Tag Archives: right vs wrong words

News Flash: Yesssss! You MAY Split Your Infinitives!

Knowing how I follow developments in the grammar universe, a colleague sent me a recent article from The Economist, a British publication with international coverage and subscribers.

Started in Scotland in 1843, The Economist now claims a reputation for “a distinctive blend of news based on fact, and analysis incorporating The Economist’s perspective.”

The change in The Economist’s style guide that warranted my colleague’s attention relates to the use of infinitives. The editors have declared — at long last — that infinitives may indeed be split. Continue

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Honoring Barbara Bush: Weigh Every Word for Nuance, Connotation

Wikipedia Commons

A physician advocate for palliative care and dying with dignity posted a blog about Barbara Bush soon after her death. He wrote:

Dignity comes in all shapes and sizes, yet the key to Mrs. Bush’s dying with dignity was her final decision to not return to the hospital.

He also honored the matriarch of the Bush family with these words: Continue

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Grammar: Why You Should Do This, Not That

Grammar Matters!What is grammar? It encompasses the words you choose, how you string them together, and how you punctuate them to give them meaning.

To recognize National Grammar Day, which this year falls on March 4, the following post examines 11 sentences that demonstrate why grammar matters. I point out the grammatical errors in each and offer a suggested rewrite.

Examples are the best teachers. Continue

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‘As Long As’ or ‘So Long As’ … What’s the Difference?

man presents giftIs there a grammar rule that applies to as long as and so long as?

Which of these do you consider correct?

“He can join us as long as he brings a gift to exchange.”
“He can join us so long as he brings a gift to exchange.”

When using as long as or so long as to imply something conditional — He can join us if he brings a gift to exchange — both are correct.

But the three-word phrases are not interchangeable in all constructions. Here are five ways to use as long as: Continue

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From Memorialize to Curate, Curator, Curation: What Do They Mean?

Have you noticed how often you’ve heard memorialize lately?

It has emerged primarily in the context of former FBI Director James Comey’s having made a written record of — in other words, memorializing — his conversations with President Donald Trump.

Many words in the English language have more than one meaning — or shades of meaning — depending on context.

Continue

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Grammar Rules Worth Breaking? You Decide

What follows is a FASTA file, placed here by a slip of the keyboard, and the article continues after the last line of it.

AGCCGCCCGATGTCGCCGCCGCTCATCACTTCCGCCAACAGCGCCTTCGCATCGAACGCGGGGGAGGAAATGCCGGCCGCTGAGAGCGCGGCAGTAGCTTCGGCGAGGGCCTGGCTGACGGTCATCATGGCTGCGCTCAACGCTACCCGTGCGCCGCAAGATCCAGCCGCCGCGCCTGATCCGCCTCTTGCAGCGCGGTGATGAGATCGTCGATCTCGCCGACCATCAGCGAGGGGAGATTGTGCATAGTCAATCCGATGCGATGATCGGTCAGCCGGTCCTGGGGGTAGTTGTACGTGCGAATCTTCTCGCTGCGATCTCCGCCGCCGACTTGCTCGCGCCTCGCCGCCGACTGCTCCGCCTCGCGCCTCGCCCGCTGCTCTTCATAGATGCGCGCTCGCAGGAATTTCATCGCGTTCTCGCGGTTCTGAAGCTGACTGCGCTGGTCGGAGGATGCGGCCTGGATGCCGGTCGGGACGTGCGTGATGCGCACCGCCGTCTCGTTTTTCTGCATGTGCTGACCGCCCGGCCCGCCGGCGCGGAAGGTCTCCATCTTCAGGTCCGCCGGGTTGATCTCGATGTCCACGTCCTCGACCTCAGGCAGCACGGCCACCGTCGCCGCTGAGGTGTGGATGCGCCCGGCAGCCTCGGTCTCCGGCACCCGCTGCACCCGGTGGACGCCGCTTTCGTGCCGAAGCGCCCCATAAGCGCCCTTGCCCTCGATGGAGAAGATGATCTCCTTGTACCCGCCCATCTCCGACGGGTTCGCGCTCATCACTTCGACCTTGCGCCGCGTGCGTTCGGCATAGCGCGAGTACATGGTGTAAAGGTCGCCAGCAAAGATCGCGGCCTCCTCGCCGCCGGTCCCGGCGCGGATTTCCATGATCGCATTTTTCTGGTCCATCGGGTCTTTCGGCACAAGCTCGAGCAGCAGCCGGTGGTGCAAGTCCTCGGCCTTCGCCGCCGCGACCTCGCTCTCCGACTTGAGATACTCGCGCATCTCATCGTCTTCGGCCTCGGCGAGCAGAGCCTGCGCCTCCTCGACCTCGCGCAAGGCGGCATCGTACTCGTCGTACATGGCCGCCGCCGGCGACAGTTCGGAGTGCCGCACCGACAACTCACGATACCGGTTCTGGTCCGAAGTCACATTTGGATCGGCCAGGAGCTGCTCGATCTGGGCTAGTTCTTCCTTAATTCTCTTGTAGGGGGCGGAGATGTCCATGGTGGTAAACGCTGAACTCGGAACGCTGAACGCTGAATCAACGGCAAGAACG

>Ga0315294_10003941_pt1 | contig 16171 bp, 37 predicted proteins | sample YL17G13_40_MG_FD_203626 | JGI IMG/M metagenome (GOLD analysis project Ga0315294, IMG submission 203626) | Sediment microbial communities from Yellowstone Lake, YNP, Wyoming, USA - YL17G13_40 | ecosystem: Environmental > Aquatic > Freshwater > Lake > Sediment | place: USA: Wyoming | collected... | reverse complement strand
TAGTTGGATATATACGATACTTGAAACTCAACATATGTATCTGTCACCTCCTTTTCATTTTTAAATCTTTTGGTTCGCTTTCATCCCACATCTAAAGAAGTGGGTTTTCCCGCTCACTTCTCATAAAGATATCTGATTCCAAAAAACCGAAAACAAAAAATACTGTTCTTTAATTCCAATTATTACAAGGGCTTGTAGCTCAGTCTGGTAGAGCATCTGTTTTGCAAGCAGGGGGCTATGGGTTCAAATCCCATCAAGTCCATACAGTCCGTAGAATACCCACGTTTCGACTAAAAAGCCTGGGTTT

couple_disagree_grammarA former colleague sent me a link to Grammar Rules You Should Break in Business by Steve Yastrow. I agree with some of Yastrow’s suggestions and disagree with others.

What do you think?

Where We Agree, Disagree

Yastrow begins, “A language works according to a shared set of understood rules, which change over time as language evolves.” Continue

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What’s the Difference Between Optimum and Optimal?

Optimum versus optimal: Are they interchangeable?

I say no, but not everyone agrees.

I discussed the difference in a February 15, 2015, post that followed the Super Bowl that year. Because I always ask new blog subscribers how they found me, and because I continue to get mentions of that optimum versus optimal post, I’m covering the topic again. Continue

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Mid-size, Midsize or Midsized: How to Decide?

www.RuthlessEditor.comWhen you’re describing a company that is neither large nor small, what’s the proper way to express it?

  • a mid-size company
  • a midsize company
  • a mid-sized company
  • a midsized company

According to my primary and preferred reference, The Associated Press Stylebook, midsized company is preferred. Part of the reason might be the tendency to avoid hyphens in words with prefixes:

coexist | nonfiction | paralegal | prenatal | semifinal | midsize(d)

Another source, Daily Writing Tips, considers midsize (not midsized) correct, agreeing with AP on omitting hyphens after prefixes. Continue

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Is ‘Ones’ a Valid Word?

www.RuthlessEditor.comIf one is defined as being or amounting to a single unit, how can the plural form ones be a valid word?

We recognize one when appropriately used as a personal pronoun referring to an individual or people in general:

One never knows how much good comes from a kind deed.

One should not drink and drive.

One also has a possessive form:

One’s home is one’s castle.

One’s health is more important than one’s wealth.

Yet enwiktionary.org defines ones as the plural of one.

Huh?

I’ve noticed ones in a number of online news reports, and I’m puzzled — and discouraged — by its use. Here are examples and my suggestions for rewrites: Continue

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Your English Teacher Was Wrong: You MAY Start a Sentence with And, But, So

www.RuthlessEditor.comA new academic year begins soon. As students of all ages head back to school, many will work on developing or fine-tuning their writing skills.

Different teachers will have different expectations — and different grammar rules. Some will claim that you shouldn’t start a sentence with And, But or So.

Is that a valid edict? It depends.

And, but and so serve as conjunctions; they’re joiners.

As such, they can be the perfect transition between one thought and another when your writing has an informal tone. Continue

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